Greek Tourism Start Coming, Businesses, Hotels Want More Concessions

ATHENS – As Prime Minister and New Democracy leader Kyriakos Mitsotakis said Greece’s tourism season would begin June 15 with the continued lifting of a lockdown aimed at preventing the spread of the COVID-19 Coronavirus, there are calls for more breaks.

The measures announced by the government will help – the government said the Value Added Tax in key sectors will be cut for five months starting June 1 from 24 to 13 percent – but the head of the country’s tourism association SETE said more is needed.

There is room for “significant improvements” and initiatives in labour and tax issues, Yiannis Retsos said, proposing an extension of the VAT reduction on accommodation, tourist package services and maritime tourism.

He said more government help will be needed over the summer and into the autumn as while domestic flights are resuming that seasonal hotels in major tourism areas won’t be opening until July 1 and there’s no indication when international air traffic will pick up.

“Tourism, especially after the opening of the borders on July 1, is called upon to once again be at the forefront of the fight for Greece’s recovery,” said Retsos, Kathimerini reported.

The government measures were also welcomed by the President of Panhellenic Hoteliers Federation, Grigoris Tassios, who said there’s uncertainty how hygiene protocols will wor as it requires fewer customers, outdoor dining, tables and people further apart.

The government has ended a tax on overnight stays that hotel owners said was hurting them and driving people to other countries but Tassios said it was “the first substantial step for curbing recession and looking at the future of tourism.”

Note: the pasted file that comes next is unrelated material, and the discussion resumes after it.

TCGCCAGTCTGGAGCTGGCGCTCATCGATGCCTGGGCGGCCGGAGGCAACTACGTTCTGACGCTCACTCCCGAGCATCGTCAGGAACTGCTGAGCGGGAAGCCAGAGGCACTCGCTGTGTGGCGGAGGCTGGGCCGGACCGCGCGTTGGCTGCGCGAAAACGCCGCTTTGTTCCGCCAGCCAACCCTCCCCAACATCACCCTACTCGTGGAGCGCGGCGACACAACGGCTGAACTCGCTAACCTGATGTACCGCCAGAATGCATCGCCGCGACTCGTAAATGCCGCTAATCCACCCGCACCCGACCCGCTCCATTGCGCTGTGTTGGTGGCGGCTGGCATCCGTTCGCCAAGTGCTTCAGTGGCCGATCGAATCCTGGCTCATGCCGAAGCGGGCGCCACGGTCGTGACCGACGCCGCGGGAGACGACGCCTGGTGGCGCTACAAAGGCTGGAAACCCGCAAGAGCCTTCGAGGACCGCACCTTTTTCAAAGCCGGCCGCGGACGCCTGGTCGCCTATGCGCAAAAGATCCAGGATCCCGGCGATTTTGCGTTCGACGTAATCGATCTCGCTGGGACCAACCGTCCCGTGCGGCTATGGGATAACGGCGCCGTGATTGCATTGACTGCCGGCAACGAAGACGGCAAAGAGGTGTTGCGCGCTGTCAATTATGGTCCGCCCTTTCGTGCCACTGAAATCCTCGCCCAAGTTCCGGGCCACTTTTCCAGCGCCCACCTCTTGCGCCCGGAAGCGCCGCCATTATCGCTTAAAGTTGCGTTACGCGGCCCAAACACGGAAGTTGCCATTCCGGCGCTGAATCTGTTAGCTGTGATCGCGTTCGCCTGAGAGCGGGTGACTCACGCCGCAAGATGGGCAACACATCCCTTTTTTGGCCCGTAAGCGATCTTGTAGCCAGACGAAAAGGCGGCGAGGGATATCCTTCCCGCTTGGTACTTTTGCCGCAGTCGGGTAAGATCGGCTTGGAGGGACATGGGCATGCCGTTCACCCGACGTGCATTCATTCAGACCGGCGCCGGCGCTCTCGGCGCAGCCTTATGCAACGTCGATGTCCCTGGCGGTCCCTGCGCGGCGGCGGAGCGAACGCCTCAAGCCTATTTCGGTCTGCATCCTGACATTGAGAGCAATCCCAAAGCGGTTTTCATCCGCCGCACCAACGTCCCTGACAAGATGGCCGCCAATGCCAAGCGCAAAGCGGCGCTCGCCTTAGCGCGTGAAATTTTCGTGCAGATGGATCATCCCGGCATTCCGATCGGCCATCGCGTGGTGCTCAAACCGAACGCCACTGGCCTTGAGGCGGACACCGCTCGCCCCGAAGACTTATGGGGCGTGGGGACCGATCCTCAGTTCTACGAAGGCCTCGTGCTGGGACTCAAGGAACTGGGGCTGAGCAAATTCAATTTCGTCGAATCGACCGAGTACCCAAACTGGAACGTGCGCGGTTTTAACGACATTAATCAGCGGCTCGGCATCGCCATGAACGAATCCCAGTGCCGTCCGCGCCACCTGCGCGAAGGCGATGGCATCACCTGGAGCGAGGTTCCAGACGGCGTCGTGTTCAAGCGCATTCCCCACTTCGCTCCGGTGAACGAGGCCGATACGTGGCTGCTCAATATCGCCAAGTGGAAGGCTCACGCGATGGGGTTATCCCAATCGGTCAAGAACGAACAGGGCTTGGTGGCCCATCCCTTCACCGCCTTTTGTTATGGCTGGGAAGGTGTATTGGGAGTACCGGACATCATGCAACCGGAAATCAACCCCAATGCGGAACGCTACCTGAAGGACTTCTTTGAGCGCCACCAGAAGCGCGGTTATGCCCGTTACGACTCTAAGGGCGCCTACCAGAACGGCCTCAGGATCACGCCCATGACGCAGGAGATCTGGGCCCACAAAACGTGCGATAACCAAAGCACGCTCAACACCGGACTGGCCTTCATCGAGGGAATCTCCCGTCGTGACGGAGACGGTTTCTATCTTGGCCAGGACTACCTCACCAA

Owners and managers of cafes, bars and restaurants are scrambling to prepare their premises for reopening May 25 after being shut down for 10 weeks, since the lockdown was imposed on them.

The Hellenic Food Authority (EFET) issued a guide for owners, employees and patrons on preventing the transmission of the virus. For employers, guidelines include rotating workers and appointing someone to oversee the enforcement of measures including social distancing and hygiene regulations, Intime News said.

Employees are to be provided with masks and gloves and premises disinfected regularly while tables must be apart and people required to keep a distance of 1.5 meters (4.92 feet) although it wasn’t said how that could be enforced now.


The continuation of the pandemic continues to raise hurdles in forecasting the short-term trend of the country's Gross Domestic Product, but based on available data the Greek GDP is expected to rise by 5,2% in the first half of 2022 (7% in the first quarter and 3.

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